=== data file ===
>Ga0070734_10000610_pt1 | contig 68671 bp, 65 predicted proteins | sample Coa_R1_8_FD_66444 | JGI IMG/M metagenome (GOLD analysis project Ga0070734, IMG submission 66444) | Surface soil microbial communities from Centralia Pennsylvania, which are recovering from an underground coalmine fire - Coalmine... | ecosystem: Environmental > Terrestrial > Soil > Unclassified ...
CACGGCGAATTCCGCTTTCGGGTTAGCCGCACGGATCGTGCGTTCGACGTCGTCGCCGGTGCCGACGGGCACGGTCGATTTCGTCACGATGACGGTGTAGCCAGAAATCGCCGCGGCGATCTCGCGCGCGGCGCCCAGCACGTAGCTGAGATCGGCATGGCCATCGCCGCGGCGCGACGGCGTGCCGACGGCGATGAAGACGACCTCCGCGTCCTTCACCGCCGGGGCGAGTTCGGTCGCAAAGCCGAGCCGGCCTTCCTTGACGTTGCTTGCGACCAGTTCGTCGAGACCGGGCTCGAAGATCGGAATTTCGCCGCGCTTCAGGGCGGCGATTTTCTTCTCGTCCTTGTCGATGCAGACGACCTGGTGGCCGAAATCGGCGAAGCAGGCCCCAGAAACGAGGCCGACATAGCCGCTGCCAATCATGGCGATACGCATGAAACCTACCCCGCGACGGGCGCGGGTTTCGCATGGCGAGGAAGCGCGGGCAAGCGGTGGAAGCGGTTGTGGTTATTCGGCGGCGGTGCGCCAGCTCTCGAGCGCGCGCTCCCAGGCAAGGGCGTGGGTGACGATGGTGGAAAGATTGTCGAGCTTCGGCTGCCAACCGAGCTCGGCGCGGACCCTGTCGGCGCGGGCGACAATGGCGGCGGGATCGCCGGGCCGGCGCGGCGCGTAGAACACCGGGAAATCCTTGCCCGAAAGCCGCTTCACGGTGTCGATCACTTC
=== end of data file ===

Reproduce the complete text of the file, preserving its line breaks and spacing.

>Ga0070734_10000610_pt1 | contig 68671 bp, 65 predicted proteins | sample Coa_R1_8_FD_66444 | JGI IMG/M metagenome (GOLD analysis project Ga0070734, IMG submission 66444) | Surface soil microbial communities from Centralia Pennsylvania, which are recovering from an underground coalmine fire - Coalmine... | ecosystem: Environmental > Terrestrial > Soil > Unclassified ...
CACGGCGAATTCCGCTTTCGGGTTAGCCGCACGGATCGTGCGTTCGACGTCGTCGCCGGTGCCGACGGGCACGGTCGATTTCGTCACGATGACGGTGTAGCCAGAAATCGCCGCGGCGATCTCGCGCGCGGCGCCCAGCACGTAGCTGAGATCGGCATGGCCATCGCCGCGGCGCGACGGCGTGCCGACGGCGATGAAGACGACCTCCGCGTCCTTCACCGCCGGGGCGAGTTCGGTCGCAAAGCCGAGCCGGCCTTCCTTGACGTTGCTTGCGACCAGTTCGTCGAGACCGGGCTCGAAGATCGGAATTTCGCCGCGCTTCAGGGCGGCGATTTTCTTCTCGTCCTTGTCGATGCAGACGACCTGGTGGCCGAAATCGGCGAAGCAGGCCCCAGAAACGAGGCCGACATAGCCGCTGCCAATCATGGCGATACGCATGAAACCTACCCCGCGACGGGCGCGGGTTTCGCATGGCGAGGAAGCGCGGGCAAGCGGTGGAAGCGGTTGTGGTTATTCGGCGGCGGTGCGCCAGCTCTCGAGCGCGCGCTCCCAGGCAAGGGCGTGGGTGACGATGGTGGAAAGATTGTCGAGCTTCGGCTGCCAACCGAGCTCGGCGCGGACCCTGTCGGCGCGGGCGACAATGGCGGCGGGATCGCCGGGCCGGCGCGGCGCGTAGAACACCGGGAAATCCTTGCCCGAAAGCCGCTTCACGGTGTCGATCACTTC